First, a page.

Impeachment

Battle over impeachment witnesses escalates

Key players in President Donald Trump’s impending trial amplified their arguments on the Sunday news shows.

Jerry Nadler, Adam Schiff, Hakeem Jeffries

With President Donald Trump’s impeachment trial just two days away, the battle over whether to call witnesses during the proceedings, including former national security adviser John Bolton, continues to heat up.

Several of the House managers for the impeachment trial, including Reps. Adam Schiff of California, Jerry Nadler and Hakeem Jeffries of New York, and Jason Crow of Colorado, appeared on Sunday news shows to urge the Senate to allow new witnesses and evidence during the process as they seek to oust Trump from office. These Democrats repeatedly pushed the line that the only way to get a “fair trial” is through additional testimony and documents.

Senate Majority Leader Mitch McConnell (R-Ky.) and other Republicans intend to offer an organizing resolution for the trial that postpones the question of calling witnesses until the House has presented its case and the president’s legal team responds. Then, following a period in which senators are allowed to ask questions of both sides, the Senate will hold a vote on whether to call more witnesses. If no witnesses are called, the trial can move to its final stages, possibly by the time Trump gives his State of the Union address on Feb. 4.

“If the Senate decides, if Senator McConnell prevails and there are no witnesses, it will be the first impeachment trial in history that goes to conclusion without witnesses,” Schiff, the lead House manager for the trial, said during an appearance on ABC’s “This Week.”

“The threshold issue here is, will there be a fair trial? Will the senators allow the House to call witnesses to introduce documents? That is the foundational issue on which everything else rests. And one thing that the public is overwhelmingly in support of, and that is a fair trial.”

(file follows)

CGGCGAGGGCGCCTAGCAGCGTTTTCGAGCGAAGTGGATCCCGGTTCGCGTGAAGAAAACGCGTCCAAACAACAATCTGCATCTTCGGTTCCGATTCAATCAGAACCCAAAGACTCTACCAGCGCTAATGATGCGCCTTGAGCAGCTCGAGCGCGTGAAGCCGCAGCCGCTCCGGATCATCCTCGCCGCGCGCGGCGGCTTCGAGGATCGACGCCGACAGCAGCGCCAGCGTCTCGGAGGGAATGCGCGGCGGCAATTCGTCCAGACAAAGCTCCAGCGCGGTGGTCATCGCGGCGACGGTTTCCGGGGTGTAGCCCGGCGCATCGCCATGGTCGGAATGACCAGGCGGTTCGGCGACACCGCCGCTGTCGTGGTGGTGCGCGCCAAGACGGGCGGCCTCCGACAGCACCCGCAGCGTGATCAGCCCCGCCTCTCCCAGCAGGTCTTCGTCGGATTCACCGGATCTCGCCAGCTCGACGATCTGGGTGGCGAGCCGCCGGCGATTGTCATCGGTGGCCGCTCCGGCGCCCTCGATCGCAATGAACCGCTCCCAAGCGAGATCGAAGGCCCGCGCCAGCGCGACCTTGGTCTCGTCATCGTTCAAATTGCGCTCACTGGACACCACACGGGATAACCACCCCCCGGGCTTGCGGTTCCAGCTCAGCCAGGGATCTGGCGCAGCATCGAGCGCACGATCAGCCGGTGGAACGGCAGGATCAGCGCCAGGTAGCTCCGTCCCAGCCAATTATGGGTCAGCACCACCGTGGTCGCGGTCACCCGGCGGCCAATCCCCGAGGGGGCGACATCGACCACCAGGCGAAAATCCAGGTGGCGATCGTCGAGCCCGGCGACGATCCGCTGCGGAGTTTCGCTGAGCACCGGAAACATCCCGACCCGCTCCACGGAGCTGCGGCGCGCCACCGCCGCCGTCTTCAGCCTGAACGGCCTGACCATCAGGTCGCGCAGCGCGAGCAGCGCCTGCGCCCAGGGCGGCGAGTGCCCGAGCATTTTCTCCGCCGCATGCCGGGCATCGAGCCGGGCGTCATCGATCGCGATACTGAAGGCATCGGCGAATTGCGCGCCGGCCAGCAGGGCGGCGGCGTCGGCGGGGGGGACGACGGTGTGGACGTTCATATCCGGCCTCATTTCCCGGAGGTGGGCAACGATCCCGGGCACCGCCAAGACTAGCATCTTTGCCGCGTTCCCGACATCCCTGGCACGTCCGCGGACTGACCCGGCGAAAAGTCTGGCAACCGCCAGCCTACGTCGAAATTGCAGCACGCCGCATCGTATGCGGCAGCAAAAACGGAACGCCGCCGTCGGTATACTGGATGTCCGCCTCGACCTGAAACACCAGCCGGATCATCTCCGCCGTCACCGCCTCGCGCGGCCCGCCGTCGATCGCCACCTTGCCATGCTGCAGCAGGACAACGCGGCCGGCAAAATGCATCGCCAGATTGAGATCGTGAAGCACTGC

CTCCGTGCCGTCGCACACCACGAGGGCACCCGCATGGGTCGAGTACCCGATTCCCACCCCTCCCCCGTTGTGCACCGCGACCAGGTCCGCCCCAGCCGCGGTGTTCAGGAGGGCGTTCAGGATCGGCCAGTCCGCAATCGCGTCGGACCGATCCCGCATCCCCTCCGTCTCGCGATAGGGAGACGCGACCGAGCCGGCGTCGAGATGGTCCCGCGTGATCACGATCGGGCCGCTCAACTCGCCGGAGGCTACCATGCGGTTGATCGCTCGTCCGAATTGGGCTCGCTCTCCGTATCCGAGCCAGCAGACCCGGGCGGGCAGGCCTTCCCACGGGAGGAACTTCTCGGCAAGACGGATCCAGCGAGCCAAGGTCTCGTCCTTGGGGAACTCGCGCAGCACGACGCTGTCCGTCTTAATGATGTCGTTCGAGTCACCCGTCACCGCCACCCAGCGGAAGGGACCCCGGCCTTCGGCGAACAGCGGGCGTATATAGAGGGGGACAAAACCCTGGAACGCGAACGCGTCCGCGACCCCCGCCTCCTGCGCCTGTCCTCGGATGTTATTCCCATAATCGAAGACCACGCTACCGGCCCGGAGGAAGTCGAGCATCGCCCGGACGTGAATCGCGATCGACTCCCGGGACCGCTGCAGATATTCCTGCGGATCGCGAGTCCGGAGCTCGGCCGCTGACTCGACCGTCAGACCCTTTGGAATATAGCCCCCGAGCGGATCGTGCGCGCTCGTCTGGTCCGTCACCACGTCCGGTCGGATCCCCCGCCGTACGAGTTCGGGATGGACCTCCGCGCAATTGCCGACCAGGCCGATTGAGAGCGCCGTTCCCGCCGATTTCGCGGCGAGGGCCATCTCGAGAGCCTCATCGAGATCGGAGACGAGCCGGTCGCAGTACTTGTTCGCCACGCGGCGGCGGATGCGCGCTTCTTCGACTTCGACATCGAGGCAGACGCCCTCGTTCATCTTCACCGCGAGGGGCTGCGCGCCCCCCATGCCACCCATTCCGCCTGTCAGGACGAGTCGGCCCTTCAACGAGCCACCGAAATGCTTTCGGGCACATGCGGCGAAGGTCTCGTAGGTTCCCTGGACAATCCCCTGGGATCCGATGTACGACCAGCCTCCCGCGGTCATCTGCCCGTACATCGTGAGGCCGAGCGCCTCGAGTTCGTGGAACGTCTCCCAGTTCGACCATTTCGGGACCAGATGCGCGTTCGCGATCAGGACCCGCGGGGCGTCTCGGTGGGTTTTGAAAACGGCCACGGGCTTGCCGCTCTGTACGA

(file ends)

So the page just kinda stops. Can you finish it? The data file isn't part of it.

Jeffries added on “Fox News Sunday”: “The most important thing is that the American people deserve a fair trial. The Constitution deserves a fair trial. Our democracy deserves a fair trial. And we believe that a fair trial involves witnesses. It involves evidence. It involves documents.”

But Senate Republicans, led by Sens. John Cornyn of Texas and David Perdue of Georgia, countered that the House managers should proceed with the evidence they used to impeach Trump in the House.

And Republicans echoed the White House line that the House impeachment hearings violated Trump’s right to due process, despite the fact that the president refused to allow his lawyers to participate in those sessions.

“I find it curious that Chairman Nadler of the Judiciary Committee called this a ‘rock-solid’ case,” Cornyn said on CBS’ “Face The Nation. “But if the House isn’t prepared to go forward with the evidence that they produced in the impeachment inquiry, maybe they ought to withdraw the articles of impeachment and start over again. This isn’t the Senate's responsibility to make the case.”

“This, to me, seems to undermine or indicate that they’re getting cold feet or have a lack of confidence in what they’ve done so far,” Cornyn added.

Perdue said on NBC’s “Meet The Press”: “Remember, this week is going to be the first time America gets to hear President Trump’s defense. He hasn’t had an opportunity to do that yet. It’s clear the president did not have due process in the House. Now, for the first time, we’ll have due process in the Senate.”

A number of Senate Republicans, including Cornyn, have called for former Vice President Joe Biden’s son Hunter to be deposed if Bolton testifies in the case. Trump allies are calling this “witness reciprocity,” and McConnell appears open to their demand, according to GOP aides familiar with these discussions.